IRS Delays Tax Season

The IRS has announced it will delay the start of tax season due to the Federal government shut-down.? The agency needs adequate time to program and test tax processing systems prior to the start of next tax season.

The earliest individual tax returns will be accepted is now January 28, 2014.? The filing deadline remains the same as April 15, 2014.

For more info, you can read the IRS press release here.

Tips if you Owe Taxes

While most taxpayers get a refund when they file their taxes, some do not.??Here are?some?tips and options from The IRS if you owe federal taxes:

1. Tax bill payments. If you get a bill from the IRS this summer, you should pay it as soon as possible to save money. You can pay by check, money order, cashier?s check or cash. If you cannot pay it all, consider getting a loan to pay the bill in full. The interest rate for a loan may be less than the interest and penalties the IRS must charge by law.

2. Electronic Funds Transfer. It?s easy to pay your tax bill by electronic funds transfer. Just visit and use the Electronic Federal Tax Payment System. You may also use EFTPS to pay your taxes by phone at 800-555-4477.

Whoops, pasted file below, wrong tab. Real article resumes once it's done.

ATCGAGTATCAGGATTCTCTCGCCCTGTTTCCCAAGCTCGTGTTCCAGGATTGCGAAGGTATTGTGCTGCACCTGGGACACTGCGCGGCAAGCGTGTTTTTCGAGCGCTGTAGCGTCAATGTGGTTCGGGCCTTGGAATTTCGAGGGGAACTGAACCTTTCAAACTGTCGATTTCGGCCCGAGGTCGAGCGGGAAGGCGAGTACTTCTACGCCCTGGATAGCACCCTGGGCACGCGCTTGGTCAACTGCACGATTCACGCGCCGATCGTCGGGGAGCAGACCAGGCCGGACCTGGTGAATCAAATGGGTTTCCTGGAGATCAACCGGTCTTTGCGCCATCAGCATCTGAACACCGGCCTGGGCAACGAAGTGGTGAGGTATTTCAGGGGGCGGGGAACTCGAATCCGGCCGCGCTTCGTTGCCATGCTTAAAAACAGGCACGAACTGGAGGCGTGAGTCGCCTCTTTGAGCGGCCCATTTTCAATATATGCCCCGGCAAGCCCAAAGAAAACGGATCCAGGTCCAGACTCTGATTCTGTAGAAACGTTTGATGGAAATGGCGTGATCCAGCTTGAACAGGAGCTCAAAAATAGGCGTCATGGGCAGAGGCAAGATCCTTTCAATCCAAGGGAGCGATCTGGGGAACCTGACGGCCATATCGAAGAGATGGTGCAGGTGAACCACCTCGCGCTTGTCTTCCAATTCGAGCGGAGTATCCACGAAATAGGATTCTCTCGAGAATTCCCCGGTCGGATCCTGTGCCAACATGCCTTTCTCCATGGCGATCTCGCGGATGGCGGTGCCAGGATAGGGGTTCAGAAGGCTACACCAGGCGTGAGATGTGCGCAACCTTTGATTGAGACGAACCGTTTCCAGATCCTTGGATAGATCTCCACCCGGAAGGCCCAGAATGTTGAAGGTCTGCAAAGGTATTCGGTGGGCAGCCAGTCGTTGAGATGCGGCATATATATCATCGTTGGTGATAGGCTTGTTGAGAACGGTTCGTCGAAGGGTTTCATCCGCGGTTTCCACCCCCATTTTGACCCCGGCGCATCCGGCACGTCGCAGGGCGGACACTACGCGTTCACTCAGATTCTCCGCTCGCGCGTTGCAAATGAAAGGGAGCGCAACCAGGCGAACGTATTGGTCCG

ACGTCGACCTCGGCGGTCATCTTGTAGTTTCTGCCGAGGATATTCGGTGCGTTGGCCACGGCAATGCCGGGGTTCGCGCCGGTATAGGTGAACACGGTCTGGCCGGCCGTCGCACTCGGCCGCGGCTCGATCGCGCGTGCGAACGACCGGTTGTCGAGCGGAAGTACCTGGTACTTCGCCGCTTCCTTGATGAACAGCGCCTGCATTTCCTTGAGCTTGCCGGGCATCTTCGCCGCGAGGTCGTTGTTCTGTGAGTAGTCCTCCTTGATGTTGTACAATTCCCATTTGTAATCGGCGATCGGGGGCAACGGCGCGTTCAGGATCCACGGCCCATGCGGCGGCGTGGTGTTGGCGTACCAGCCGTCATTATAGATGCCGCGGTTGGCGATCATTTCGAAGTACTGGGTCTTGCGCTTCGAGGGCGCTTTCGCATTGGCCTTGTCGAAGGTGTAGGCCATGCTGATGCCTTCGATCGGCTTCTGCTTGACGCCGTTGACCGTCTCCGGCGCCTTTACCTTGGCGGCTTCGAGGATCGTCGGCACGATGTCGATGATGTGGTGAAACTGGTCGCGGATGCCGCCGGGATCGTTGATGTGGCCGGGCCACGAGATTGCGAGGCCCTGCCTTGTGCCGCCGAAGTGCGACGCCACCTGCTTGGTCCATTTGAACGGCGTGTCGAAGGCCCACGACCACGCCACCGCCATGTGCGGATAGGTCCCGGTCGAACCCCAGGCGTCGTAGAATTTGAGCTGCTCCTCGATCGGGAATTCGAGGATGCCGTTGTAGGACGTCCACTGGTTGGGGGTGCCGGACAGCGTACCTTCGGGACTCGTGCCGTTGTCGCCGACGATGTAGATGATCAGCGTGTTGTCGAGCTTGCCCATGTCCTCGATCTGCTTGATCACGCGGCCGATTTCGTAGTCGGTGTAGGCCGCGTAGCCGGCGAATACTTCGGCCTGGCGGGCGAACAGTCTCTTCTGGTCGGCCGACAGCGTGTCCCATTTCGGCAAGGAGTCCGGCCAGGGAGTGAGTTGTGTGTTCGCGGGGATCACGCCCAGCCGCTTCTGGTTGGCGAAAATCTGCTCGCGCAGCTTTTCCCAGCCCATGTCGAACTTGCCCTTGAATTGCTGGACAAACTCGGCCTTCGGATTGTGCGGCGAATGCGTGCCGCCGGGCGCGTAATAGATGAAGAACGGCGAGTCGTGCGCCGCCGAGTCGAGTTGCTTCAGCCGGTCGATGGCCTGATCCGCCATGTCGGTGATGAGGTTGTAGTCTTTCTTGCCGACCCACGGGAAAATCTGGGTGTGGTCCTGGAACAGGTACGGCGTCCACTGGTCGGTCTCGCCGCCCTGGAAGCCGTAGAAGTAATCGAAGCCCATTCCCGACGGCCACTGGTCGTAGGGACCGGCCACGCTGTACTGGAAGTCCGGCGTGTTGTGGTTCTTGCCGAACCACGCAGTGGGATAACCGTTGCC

3. Credit or debit card payments. You can also pay your tax bill with a credit or debit card. Even though the card company may charge an extra fee for a tax payment, the costs of using a credit or debit card may be less than the cost of an IRS payment plan. To pay by credit or debit card, contact one of the processing companies listed at

4. More time to pay. You may qualify for a short-term agreement to pay your taxes. This may apply if you can fully pay your taxes in 120 days or less. You can request it through the Online Payment Agreement application at You may also call the IRS at the number listed on the last notice you received. If you can?t find the notice, call 800-829-1040 for help. There is generally no set-up fee for a short-term agreement.